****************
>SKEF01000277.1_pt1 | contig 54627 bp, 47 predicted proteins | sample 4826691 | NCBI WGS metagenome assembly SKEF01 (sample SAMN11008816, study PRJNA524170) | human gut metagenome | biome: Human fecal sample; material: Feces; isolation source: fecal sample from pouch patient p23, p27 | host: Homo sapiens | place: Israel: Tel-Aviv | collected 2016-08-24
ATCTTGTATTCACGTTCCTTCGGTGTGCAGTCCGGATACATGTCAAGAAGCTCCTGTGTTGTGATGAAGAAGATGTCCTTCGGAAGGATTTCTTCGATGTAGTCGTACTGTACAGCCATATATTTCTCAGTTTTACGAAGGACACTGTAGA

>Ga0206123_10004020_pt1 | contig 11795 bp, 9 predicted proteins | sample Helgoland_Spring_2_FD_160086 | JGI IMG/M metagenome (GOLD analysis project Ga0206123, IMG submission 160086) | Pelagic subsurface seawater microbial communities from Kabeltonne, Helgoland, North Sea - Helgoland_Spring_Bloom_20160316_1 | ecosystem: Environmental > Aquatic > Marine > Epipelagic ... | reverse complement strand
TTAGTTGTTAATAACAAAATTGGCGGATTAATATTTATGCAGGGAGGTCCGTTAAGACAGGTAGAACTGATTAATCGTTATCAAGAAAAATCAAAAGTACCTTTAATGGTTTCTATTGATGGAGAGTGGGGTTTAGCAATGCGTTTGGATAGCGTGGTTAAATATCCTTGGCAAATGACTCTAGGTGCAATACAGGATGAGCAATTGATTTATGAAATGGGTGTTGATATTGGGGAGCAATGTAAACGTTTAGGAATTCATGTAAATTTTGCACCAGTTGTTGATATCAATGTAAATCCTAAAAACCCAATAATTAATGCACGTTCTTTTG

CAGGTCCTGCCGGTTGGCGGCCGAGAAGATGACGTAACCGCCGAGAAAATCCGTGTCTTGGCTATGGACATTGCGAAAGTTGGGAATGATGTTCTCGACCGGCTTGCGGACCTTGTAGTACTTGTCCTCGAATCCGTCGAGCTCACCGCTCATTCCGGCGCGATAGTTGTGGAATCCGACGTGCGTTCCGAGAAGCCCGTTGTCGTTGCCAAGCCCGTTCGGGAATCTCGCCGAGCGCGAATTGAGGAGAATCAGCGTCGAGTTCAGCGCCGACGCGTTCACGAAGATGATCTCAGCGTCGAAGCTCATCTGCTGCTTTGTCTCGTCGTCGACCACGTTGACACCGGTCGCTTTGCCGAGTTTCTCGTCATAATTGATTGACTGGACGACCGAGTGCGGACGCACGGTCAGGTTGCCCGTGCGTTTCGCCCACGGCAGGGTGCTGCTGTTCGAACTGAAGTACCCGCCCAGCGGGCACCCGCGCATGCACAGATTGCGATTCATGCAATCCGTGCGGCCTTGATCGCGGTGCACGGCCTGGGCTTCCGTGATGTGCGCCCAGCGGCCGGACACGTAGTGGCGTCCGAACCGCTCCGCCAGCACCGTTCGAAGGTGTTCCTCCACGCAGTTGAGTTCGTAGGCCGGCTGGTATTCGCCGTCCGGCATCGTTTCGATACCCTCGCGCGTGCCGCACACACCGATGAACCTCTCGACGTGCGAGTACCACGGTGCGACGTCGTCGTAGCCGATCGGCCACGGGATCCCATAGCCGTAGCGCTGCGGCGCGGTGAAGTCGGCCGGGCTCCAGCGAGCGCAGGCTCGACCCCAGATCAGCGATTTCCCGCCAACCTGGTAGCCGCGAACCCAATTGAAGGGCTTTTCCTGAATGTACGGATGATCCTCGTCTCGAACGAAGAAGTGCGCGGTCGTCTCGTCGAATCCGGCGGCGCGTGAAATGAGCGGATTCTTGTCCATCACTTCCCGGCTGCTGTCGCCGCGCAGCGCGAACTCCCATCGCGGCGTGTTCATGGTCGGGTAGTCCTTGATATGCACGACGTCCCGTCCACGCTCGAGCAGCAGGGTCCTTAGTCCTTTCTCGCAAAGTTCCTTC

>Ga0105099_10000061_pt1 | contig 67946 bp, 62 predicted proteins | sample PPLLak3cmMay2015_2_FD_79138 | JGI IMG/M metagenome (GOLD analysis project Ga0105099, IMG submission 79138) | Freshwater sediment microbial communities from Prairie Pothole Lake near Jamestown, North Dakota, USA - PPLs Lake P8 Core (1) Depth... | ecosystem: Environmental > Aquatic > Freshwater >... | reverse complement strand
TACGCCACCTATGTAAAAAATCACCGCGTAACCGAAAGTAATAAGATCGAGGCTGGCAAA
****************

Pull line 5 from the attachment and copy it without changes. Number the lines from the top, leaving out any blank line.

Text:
CAGGTCCTGCCGGTTGGCGGCCGAGAAGATGACGTAACCGCCGAGAAAATCCGTGTCTTGGCTATGGACATTGCGAAAGTTGGGAATGATGTTCTCGACCGGCTTGCGGACCTTGTAGTACTTGTCCTCGAATCCGTCGAGCTCACCGCTCATTCCGGCGCGATAGTTGTGGAATCCGACGTGCGTTCCGAGAAGCCCGTTGTCGTTGCCAAGCCCGTTCGGGAATCTCGCCGAGCGCGAATTGAGGAGAATCAGCGTCGAGTTCAGCGCCGACGCGTTCACGAAGATGATCTCAGCGTCGAAGCTCATCTGCTGCTTTGTCTCGTCGTCGACCACGTTGACACCGGTCGCTTTGCCGAGTTTCTCGTCATAATTGATTGACTGGACGACCGAGTGCGGACGCACGGTCAGGTTGCCCGTGCGTTTCGCCCACGGCAGGGTGCTGCTGTTCGAACTGAAGTACCCGCCCAGCGGGCACCCGCGCATGCACAGATTGCGATTCATGCAATCCGTGCGGCCTTGATCGCGGTGCACGGCCTGGGCTTCCGTGATGTGCGCCCAGCGGCCGGACACGTAGTGGCGTCCGAACCGCTCCGCCAGCACCGTTCGAAGGTGTTCCTCCACGCAGTTGAGTTCGTAGGCCGGCTGGTATTCGCCGTCCGGCATCGTTTCGATACCCTCGCGCGTGCCGCACACACCGATGAACCTCTCGACGTGCGAGTACCACGGTGCGACGTCGTCGTAGCCGATCGGCCACGGGATCCCATAGCCGTAGCGCTGCGGCGCGGTGAAGTCGGCCGGGCTCCAGCGAGCGCAGGCTCGACCCCAGATCAGCGATTTCCCGCCAACCTGGTAGCCGCGAACCCAATTGAAGGGCTTTTCCTGAATGTACGGATGATCCTCGTCTCGAACGAAGAAGTGCGCGGTCGTCTCGTCGAATCCGGCGGCGCGTGAAATGAGCGGATTCTTGTCCATCACTTCCCGGCTGCTGTCGCCGCGCAGCGCGAACTCCCATCGCGGCGTGTTCATGGTCGGGTAGTCCTTGATATGCACGACGTCCCGTCCACGCTCGAGCAGCAGGGTCCTTAGTCCTTTCTCGCAAAGTTCCTTC